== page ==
Gene-editing must wait until safety and ethics catch up

Gene-editing on human reproductive cells on a large scale may be possible, but the ethical and safety issues still outweigh the urgency to put it into practice. That's the decision of members of the Organizing Committee for the International Summit on Human Gene Editing who, after three days debating the potential for genetically tinkering with embryo, sperm, or egg cells from human donors, concluded it would be "irresponsible" to go ahead now.

The conference was an opportunity to put the fast-progressing genetic modification research into a greater context since, as the committee pointed out, "the prospect of human genome editing raises many important scientific, ethical, and societal questions."

While genetic modification and stem-cell research have been progressing for some time, the summit was prompted by a new way of gene editing that has seen rapid acceleration in recent years.

Dubbed CRISPR-Cas9, it's based on a bacterial CRISPR-associated protein-9 nuclease (Cas9) from Streptococcus pyogenes. Compared to existing tools, it's easier to adapt to different experiments, while modification accuracy is also higher.

That's opened the door to wide-scale genetic editing at a much faster pace, but also triggered renewed concerns about the longer-term implications.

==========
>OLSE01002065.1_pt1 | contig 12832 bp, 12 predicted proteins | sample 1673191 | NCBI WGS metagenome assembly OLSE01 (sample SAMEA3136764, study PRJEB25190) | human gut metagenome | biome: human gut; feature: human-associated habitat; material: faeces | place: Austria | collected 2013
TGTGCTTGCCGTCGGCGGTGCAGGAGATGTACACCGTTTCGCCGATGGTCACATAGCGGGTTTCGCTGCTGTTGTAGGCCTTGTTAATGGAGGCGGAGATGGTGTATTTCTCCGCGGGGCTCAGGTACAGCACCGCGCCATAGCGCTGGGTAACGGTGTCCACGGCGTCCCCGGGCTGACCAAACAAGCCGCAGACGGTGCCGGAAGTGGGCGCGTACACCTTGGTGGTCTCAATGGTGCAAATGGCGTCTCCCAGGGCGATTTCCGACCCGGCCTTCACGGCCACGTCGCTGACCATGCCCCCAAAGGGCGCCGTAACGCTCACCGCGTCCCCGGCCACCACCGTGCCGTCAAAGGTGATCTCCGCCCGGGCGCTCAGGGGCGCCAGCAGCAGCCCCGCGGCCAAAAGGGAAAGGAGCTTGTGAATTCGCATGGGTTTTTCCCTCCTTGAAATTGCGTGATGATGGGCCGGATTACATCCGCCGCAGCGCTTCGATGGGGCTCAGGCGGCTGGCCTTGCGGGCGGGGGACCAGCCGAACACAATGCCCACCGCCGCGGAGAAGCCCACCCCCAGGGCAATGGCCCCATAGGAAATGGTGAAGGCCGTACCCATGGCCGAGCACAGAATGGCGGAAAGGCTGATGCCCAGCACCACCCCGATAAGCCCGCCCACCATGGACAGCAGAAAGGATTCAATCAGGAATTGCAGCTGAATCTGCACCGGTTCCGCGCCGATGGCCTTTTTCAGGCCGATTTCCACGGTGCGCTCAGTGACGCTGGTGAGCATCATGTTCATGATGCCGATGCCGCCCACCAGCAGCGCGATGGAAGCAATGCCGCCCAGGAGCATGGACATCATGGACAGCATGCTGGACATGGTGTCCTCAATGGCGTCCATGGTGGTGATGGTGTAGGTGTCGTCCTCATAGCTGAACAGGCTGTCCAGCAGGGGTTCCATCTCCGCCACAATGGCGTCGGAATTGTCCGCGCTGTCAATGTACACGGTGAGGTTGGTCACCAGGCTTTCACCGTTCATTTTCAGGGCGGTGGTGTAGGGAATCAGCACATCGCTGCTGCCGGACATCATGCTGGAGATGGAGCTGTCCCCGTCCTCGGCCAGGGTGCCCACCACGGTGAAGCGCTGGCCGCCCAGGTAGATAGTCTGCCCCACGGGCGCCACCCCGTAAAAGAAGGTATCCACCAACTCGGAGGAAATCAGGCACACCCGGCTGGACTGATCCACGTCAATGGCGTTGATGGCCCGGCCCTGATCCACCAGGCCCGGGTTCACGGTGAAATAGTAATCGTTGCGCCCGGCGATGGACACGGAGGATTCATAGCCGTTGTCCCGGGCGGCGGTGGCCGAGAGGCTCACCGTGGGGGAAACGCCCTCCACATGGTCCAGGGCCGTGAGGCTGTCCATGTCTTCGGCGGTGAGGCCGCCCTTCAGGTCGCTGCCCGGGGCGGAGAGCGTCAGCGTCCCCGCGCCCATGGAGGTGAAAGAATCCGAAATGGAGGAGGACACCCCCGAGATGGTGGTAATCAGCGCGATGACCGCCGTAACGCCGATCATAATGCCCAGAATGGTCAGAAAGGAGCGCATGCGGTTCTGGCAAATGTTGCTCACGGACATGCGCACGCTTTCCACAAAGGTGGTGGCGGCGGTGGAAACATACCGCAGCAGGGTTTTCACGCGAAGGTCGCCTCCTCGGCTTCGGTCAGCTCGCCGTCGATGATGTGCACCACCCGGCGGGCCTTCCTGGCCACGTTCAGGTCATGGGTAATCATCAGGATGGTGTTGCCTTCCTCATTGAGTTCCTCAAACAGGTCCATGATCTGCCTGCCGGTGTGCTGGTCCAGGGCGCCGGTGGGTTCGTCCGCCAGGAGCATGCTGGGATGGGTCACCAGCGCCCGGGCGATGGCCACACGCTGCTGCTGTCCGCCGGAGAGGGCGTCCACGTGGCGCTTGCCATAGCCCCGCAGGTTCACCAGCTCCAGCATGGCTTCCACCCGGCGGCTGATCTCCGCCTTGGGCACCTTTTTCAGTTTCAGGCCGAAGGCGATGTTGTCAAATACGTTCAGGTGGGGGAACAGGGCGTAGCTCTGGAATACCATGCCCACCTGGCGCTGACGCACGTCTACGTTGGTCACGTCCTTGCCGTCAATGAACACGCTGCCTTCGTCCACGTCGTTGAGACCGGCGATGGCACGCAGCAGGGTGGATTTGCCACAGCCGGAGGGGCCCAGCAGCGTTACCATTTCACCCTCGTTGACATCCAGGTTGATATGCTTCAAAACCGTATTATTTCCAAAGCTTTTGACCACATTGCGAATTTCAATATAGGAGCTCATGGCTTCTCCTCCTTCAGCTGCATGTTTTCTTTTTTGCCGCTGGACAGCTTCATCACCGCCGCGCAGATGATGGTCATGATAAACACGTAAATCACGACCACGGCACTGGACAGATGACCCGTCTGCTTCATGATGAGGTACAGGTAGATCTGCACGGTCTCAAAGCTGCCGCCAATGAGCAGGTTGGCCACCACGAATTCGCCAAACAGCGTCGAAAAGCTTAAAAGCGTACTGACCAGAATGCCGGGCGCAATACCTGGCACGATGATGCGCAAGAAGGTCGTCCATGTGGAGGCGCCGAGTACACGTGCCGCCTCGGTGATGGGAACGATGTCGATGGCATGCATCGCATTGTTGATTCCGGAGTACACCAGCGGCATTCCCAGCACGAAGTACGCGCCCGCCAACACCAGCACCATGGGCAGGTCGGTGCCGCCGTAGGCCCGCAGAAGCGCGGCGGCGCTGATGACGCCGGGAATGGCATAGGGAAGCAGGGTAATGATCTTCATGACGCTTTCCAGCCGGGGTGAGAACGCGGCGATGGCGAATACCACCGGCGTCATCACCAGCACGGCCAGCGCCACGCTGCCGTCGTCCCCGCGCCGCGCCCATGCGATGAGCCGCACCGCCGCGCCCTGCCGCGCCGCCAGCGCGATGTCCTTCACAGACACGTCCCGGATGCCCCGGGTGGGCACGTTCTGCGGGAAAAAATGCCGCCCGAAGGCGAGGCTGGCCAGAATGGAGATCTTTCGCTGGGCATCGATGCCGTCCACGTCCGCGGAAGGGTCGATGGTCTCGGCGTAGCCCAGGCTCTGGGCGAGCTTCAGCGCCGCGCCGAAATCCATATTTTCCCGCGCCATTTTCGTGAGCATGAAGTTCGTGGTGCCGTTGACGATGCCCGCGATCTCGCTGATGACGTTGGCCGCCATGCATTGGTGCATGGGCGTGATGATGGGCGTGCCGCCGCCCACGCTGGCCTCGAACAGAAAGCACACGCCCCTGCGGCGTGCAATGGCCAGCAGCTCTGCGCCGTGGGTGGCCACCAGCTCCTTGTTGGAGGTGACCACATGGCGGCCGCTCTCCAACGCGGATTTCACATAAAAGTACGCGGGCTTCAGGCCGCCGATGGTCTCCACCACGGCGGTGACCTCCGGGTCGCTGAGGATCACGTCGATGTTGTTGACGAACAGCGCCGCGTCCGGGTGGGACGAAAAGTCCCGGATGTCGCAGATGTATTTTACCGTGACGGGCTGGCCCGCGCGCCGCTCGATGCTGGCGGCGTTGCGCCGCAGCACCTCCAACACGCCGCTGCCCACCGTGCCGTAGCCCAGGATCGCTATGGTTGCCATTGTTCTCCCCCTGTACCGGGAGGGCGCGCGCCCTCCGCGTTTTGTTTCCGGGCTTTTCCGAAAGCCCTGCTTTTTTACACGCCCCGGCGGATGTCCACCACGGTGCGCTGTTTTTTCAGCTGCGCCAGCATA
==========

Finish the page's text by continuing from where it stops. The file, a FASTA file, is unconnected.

The committee concluded that, although promising, it's still too early to allow human reproductive cell editing. For instance, "the safety issues have not yet been adequately explored; the cases of most compelling benefit are limited; and many nations have legislative or regulatory bans on germline modification," the group highlighted.

Still, the potential for somatic cell editing, which would allow for changes not passed on through reproduction to future generations, has "promising and valuable" applications including dealing with cancer and other diseases, the group argued.

To the disappointment of some, though, it's not the door being closed completely on the research. "However, as scientific knowledge advances and societal views evolve, the clinical use of germline editing should be revisited on a regular basis," the group said.

The recommendation is that the three organizations which formulated the summit – the U.S. National Academy of Sciences and U.S. National Academy of Medicine; the Royal Society; and the Chinese Academy of Sciences – put together a committee to assess the different factors on an ongoing basis. Such a committee should include not only scientists, it's suggested, but ethicists, patients, representatives of both industry and faith groups, the public, and policymakers, among others.

SOURCE International Summit on Human Gene Editing